4 Horror Novels by Modern Authors You Should Read
Even non-horror fans are aware of the classics but here’s a fresher look at the genre
Everyone recommends the classics: Dracula, The Haunting of Hill House, The Exorcist, The Shining, Ghost Story, Frankenstein, anything by Poe, etc.
And I agree, these are good books in their own right and some defined the genre but they may not work for all modern audiences. Some of these were written hundreds of years ago and yes, they still hold up today but aren’t exactly easy to read.
A few months ago I read Misery by Stephen King. It’s only the 2nd book of his I’ve read (yes, a horror fan who isn’t obsessed with King, we do exist) and while I did enjoy it, there were references I didn’t understand. This was due to the fact that the book was published the year I was born. I simply wasn’t old enough to get the cultural references, Google helped though.
I had a similar issue with Hell House by Richard Matheson. Written in 1971, it’s definitely a product of its time. It may have been groundbreaking when it came out but it’s been done to death since then. If I hadn’t been exposed to hundreds of haunted house stories in the past 30 years, it might have had more of an impact.
This is why I don’t always recommend people dive straight into the classics to get a taste of a genre. Sifting through archaic jargon and re-reading sentences and still not understanding, isn’t fun for most readers.
The books I’m offering up here were written in the last 5 years and are fairly easy or quick reads. Do I compare these novels to the classics as equals? No. The classics are timeless for a reason, but these are examples of modern horror. Written by authors who’ve probably studied the greats and are putting their own twist on the genre. And I am here for it.
The Silent Companions by Laura Purcell, published 2017
This is a slow burn, gothic horror novel. The story takes place in the 1800s, in a creepy house, with a tragic protagonist, and a mysterious noise at night. It’s a basic gothic horror story, which is why I recommend it. The prose is good, the story easy to follow, it’s not too long, and keeps the reader invested.
This book sparked my interest in gothic horror, a subgenre I’ve pretty much ignored and now look forward to exploring. Mexican Gothic by Silvia Moreno-Garcia is on my TBR list.
Camp Slaughter by Sergio Gomez, published 2019
If you haven’t guessed by the title, this is a slasher novel. There is violence and gore, so it won’t be to everyone's taste. But if blood and guts don’t bother you then I definitely recommended you check it out. Its got an isolated location, a brutal murderer on the loose, an investigative duo, and fun-seeking teenagers about to get way more than they bargained for.
The characters can be classified as trope-ish, but they aren’t complete throwaways. You as the reader, want them to succeed. They have just enough layers to keep you invested in their safety without the story getting pretentious. We all know what we're here for.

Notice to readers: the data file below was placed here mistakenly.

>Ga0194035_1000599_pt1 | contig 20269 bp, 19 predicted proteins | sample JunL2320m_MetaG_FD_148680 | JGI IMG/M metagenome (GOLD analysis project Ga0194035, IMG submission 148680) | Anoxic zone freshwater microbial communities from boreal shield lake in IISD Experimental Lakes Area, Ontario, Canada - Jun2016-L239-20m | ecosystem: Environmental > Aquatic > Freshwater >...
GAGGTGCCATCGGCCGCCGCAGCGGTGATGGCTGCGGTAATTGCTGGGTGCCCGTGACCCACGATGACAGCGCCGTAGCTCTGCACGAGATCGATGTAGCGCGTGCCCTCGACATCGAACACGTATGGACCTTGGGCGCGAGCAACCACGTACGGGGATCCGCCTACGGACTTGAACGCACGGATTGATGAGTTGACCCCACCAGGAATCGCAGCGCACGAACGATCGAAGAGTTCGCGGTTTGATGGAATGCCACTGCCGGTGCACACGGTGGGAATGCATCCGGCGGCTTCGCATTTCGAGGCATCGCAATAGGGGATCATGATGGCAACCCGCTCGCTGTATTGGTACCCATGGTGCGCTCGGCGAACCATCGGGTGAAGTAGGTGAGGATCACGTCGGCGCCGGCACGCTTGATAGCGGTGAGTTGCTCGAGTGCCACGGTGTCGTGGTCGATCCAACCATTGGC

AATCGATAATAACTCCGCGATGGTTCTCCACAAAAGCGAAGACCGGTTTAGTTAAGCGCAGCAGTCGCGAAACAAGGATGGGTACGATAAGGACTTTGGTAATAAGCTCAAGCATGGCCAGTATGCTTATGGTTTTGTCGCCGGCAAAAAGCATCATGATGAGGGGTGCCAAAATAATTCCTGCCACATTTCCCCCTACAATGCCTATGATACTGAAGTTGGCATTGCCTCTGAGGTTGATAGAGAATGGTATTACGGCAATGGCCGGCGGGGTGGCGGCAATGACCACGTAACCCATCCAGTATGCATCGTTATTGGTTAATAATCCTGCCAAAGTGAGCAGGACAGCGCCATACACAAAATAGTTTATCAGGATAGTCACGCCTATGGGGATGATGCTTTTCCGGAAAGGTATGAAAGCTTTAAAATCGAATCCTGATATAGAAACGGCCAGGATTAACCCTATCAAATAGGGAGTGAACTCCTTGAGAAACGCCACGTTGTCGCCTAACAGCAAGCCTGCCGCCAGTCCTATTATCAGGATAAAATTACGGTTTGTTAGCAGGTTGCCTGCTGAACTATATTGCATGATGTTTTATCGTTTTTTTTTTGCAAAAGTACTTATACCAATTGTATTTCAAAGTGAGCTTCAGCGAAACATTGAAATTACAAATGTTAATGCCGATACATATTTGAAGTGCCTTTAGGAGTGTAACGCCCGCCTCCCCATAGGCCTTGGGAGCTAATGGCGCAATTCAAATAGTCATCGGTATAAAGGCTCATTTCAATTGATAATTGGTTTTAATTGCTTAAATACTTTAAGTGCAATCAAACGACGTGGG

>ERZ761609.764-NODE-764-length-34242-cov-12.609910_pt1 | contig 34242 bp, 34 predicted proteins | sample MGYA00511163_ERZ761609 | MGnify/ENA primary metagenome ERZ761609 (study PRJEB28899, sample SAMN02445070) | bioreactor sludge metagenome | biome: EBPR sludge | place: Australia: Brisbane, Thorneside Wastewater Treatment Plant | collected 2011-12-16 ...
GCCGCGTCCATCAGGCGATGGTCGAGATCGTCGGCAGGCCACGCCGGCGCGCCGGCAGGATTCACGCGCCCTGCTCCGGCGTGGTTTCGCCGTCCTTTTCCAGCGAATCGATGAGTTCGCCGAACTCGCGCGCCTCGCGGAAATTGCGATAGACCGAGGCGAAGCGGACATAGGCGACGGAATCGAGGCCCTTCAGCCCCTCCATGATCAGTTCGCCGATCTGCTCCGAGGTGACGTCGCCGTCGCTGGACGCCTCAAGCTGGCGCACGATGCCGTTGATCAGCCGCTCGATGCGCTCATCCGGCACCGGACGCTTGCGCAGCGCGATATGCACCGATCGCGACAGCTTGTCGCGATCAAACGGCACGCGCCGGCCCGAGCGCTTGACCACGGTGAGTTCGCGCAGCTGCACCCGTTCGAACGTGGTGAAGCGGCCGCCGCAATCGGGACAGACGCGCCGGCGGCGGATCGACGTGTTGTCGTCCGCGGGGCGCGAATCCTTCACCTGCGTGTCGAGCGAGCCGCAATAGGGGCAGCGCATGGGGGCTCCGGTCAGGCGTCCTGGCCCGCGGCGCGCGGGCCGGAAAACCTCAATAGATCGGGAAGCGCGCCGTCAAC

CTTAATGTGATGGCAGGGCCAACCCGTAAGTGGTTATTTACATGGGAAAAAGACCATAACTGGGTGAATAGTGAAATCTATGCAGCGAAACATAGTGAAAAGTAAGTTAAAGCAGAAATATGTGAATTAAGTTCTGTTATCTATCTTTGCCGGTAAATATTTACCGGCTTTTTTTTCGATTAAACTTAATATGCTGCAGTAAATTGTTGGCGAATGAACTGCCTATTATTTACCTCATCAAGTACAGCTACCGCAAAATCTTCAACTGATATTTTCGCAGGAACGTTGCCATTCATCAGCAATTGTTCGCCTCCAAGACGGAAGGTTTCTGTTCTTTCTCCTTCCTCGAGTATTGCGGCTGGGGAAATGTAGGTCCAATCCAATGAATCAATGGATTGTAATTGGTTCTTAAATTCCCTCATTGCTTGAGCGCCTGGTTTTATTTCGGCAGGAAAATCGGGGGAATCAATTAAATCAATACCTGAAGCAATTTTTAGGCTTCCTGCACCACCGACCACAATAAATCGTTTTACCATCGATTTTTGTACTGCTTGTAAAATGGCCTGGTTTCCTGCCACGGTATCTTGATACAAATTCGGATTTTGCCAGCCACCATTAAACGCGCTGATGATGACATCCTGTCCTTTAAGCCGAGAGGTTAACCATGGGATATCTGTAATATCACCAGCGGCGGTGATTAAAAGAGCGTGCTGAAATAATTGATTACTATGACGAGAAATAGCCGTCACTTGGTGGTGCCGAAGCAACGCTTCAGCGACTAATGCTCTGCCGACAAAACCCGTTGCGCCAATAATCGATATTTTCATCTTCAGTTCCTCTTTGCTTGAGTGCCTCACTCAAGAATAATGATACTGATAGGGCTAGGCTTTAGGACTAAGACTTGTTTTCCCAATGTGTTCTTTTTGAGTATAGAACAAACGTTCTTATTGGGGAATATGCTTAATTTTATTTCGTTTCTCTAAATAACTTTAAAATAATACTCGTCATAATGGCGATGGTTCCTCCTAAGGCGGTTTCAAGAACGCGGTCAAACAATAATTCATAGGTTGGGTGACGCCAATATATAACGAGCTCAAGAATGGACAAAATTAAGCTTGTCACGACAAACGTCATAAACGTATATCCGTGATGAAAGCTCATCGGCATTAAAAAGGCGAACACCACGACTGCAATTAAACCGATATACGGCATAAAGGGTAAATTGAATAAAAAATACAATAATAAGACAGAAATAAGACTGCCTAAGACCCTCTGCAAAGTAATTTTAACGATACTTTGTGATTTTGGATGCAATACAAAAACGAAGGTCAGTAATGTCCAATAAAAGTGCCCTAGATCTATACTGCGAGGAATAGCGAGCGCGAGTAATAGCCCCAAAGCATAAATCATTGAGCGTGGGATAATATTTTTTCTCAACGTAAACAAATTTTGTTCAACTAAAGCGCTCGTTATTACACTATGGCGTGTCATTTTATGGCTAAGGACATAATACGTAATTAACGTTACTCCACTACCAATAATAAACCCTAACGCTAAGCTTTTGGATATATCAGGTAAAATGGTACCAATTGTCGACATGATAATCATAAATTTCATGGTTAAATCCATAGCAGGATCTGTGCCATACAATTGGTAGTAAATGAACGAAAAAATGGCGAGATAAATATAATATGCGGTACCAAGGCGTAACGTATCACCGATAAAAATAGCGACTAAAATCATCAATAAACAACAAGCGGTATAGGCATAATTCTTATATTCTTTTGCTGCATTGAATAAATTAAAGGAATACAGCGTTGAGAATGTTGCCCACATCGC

What I liked was the book knew exactly what it was. It’s a slasher novel. You get the gore, characters you can root for to live and die, and an interesting antagonist. A book you can kick back and enjoy in an evening.
Tender Is the Flesh by Agustina Bazterrica, published 2020
This is another gory one, don’t judge me. We follow Marcos, a manager at a slaughtering facility, for meat. Human meat. That’s right, some weird virus made animal meat deadly to humans so they get their protein from other people.
I’ll admit the premise is both interesting and completely unrealistic. But suspend your belief and get to thinking, what if? Because this one wants to get philosophical with you. It deals with morality, family dynamics, abuse, social conformities, internal strife, and some messed-up eating habits. As a reader, you’ll get into the mind of the protagonist and follow him as he tries to exist in a warped society of systematic cannibalism.
Shelter for the Damned by Mike Thorn, published 2021
This book is the only one on the list I didn’t personally enjoy but, I can see why others did. I also don't regret reading it. My expectations were different than what was delivered, but that doesn’t make it a bad story.
Told from the perspective of a troubled teenage boy, this book explores not only supernatural terrors but modern suburban horrors as well. These are worse because they are real.
It’s a coming-of-age story layered with domestic abuse, child neglect, bullying, childhood friendships, and mental illness. There’s also a mysterious shack, and that’s all I’ll say about it to avoid spoilers. All these themes are woven into a story that makes you realizes how common these horrors are. And how willingly we internalize these issues as normal everyday life for teenagers.
I think parents should read this or anyone responsible for the well-being of a child. The story gets you into the irrational mind of a teenager, a time most adults don’t remember well enough.
If I had read this book as a teenager, I think I would have appreciated it more. Not because it’s geared toward YA, because it’s not, but because of the insight into a young mind. Teenager's minds are still growing and what we adults consider common sense or normal, can be confusing and terrifying to a kid.
Will these books stand the test of time? Who knows, maybe, maybe not but that doesn’t mean you can’t enjoy them now. As a big fan of the horror genre, I get tired of seeing the same recommendations most of which have movie or tv show counterparts. Instead, read something new, by authors who aren’t as well known.
There is nothing wrong with the classics, we owe them a lot but give modern authors a chance. You might end up reading the next classic.
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